Hall of Fame: Players Who Should Have Been Locks but Are Now Question Marks

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Hall of Fame: Players Who Should Have Been Locks but Are Now Question Marks
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Beginning with Mark McGwire and Rafael Palmeiro we have seen that the Hall of Fame voters are not looking fondly on nominees that have their pasts tied to performance enhancing drugs.

Looking back to the stars that emerged in the late 1980's and through into the early 2000's, an alarming number of our favorite players were implicated in the steroids scandal.

Baseball saw some of the most hallowed and revered records in our national past time broken by the games modern athletes. Home run records fell, pitchers seemed ageless, and mediocre players became great.

Of course the scandal spread well beyond the game's elite. Minor League players were implicated in taking steroids, their motivation to make it to The Show. Fringe players took steroids in hopes of holding onto their roster positions or improving their numbers in hopes of a bigger payday down the road.

Now that we are seeing these players reach Hall of Fame eligibility for the first times, the baseball voters will decide how these once immortals of the game will be remembered for all time.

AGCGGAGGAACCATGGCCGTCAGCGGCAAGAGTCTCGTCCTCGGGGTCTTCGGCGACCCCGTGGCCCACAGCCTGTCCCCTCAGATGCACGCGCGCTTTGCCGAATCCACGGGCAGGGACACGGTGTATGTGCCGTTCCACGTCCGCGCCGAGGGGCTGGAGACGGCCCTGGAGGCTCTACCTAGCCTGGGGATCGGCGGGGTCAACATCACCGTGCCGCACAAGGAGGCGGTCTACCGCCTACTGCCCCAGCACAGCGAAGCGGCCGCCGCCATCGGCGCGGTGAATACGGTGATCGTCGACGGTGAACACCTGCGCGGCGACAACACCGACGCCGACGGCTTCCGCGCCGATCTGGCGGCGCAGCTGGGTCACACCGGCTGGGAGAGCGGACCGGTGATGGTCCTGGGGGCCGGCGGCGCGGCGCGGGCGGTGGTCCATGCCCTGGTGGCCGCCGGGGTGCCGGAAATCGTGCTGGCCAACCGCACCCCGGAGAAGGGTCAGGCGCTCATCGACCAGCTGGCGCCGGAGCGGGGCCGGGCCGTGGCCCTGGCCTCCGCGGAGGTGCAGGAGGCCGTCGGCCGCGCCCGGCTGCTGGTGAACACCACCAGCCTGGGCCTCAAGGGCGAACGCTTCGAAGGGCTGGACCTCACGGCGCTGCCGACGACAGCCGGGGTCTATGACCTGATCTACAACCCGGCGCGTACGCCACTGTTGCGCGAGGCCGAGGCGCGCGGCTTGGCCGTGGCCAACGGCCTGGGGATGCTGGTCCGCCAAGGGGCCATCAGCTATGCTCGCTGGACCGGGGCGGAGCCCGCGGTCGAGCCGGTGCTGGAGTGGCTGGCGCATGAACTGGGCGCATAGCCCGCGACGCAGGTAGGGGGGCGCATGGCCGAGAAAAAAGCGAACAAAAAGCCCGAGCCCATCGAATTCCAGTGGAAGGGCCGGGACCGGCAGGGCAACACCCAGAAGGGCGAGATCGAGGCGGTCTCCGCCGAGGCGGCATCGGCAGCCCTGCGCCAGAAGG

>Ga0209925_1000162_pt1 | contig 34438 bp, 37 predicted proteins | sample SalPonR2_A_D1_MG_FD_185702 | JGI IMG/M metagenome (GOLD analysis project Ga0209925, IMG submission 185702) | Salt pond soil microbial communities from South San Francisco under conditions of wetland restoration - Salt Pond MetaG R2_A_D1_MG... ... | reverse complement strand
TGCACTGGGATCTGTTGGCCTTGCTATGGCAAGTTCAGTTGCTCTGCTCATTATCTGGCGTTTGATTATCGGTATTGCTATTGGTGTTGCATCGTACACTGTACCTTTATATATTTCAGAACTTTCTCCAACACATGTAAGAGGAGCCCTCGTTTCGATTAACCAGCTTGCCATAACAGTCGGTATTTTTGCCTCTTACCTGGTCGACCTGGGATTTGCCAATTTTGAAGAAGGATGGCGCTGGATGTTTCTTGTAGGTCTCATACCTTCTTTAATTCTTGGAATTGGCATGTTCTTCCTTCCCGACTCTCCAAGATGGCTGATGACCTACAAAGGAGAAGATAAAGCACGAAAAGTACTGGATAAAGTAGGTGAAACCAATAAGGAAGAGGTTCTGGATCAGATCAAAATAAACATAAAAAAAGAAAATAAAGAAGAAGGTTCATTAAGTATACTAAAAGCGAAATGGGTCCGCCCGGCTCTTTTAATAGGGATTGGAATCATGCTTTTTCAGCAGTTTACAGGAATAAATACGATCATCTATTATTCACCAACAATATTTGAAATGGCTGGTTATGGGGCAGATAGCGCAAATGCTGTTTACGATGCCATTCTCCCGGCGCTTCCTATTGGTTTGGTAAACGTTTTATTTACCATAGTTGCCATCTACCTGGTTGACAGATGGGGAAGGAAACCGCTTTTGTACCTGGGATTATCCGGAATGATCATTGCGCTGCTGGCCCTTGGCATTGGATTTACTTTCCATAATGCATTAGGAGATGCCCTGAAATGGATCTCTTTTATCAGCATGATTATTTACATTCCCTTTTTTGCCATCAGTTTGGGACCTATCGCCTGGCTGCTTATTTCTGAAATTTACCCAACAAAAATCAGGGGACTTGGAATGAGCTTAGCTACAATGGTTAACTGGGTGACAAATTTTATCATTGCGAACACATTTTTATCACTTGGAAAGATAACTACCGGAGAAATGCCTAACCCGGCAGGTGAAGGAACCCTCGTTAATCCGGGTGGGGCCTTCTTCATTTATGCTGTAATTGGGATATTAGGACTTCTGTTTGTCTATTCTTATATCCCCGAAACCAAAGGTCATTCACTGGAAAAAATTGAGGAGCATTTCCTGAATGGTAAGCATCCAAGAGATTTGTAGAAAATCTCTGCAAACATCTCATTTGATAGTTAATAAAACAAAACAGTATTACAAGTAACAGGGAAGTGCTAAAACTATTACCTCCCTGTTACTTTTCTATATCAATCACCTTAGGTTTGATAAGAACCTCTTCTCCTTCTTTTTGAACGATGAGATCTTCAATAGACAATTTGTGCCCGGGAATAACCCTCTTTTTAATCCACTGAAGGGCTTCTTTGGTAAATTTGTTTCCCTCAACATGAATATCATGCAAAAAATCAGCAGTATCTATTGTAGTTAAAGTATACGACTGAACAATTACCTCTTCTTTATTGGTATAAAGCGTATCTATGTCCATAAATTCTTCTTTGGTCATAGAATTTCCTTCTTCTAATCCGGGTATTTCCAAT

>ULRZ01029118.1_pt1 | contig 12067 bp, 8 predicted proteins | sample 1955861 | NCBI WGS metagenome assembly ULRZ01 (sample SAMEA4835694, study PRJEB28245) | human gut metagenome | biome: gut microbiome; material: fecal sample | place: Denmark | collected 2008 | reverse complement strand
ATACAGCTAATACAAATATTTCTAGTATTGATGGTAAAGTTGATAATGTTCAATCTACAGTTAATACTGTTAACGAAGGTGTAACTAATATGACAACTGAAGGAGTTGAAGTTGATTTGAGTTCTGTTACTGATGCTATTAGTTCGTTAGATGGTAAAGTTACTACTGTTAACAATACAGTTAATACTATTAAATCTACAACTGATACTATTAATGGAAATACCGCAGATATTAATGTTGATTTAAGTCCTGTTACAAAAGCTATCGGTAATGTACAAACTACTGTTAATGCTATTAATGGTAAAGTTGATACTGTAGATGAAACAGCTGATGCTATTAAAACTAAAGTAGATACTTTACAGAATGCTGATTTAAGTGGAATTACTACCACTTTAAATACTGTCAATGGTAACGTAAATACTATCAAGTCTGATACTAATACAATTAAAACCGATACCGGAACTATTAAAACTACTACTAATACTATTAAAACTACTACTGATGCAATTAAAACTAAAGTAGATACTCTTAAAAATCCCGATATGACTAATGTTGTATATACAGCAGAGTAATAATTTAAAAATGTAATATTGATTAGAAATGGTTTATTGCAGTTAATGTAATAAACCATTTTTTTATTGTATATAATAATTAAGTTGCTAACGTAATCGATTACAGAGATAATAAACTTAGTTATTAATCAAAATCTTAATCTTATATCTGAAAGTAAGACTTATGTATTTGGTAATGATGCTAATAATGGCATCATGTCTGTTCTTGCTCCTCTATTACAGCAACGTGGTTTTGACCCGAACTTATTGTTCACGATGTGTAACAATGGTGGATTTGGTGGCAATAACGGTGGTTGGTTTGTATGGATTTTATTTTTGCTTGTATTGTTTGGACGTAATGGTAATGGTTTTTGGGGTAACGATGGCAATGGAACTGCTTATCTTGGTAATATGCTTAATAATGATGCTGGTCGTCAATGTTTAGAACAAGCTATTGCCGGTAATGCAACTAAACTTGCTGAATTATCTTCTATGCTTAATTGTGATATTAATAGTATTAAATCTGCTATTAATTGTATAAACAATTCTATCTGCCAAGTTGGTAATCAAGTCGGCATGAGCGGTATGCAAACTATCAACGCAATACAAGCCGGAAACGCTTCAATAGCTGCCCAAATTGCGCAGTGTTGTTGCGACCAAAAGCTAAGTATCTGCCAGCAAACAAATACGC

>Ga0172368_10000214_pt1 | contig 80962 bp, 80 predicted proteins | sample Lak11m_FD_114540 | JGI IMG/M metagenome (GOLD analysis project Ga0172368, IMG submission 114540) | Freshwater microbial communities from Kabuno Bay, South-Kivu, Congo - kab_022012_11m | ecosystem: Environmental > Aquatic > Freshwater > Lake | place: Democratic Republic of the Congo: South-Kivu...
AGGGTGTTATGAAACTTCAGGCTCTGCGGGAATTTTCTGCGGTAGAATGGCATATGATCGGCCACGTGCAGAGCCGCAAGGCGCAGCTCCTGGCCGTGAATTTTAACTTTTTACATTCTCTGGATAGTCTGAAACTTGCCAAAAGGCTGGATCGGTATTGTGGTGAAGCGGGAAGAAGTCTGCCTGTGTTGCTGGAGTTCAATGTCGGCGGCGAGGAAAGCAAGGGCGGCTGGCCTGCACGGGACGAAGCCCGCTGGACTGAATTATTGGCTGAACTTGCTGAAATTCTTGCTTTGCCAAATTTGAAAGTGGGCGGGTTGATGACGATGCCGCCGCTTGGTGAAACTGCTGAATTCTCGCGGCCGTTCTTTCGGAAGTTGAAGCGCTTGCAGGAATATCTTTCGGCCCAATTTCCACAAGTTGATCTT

Active players who have ties to the steroid era will have the chance to prove they are able to produce Hall worthy statistics under the assumption that they are now performing clean of any chemical-aid. Will it be enough though? Or will they too find their list of accomplishments not quite good enough when compared to the true immortals of the game.

After all, in most fans' minds, 73 is not important as 61, nor is 762 as important as 755. 300 Wins does not have the same magical aura to it, nor do the 3000 hit or 500 home run plateaus. 

At one point these players were all considered locks for induction in Cooperstown, now only history will tell if their accomplishments reside with the best that have ever worn a uniform, the accomplishments we can safely assume were accomplished without any artificial aid.

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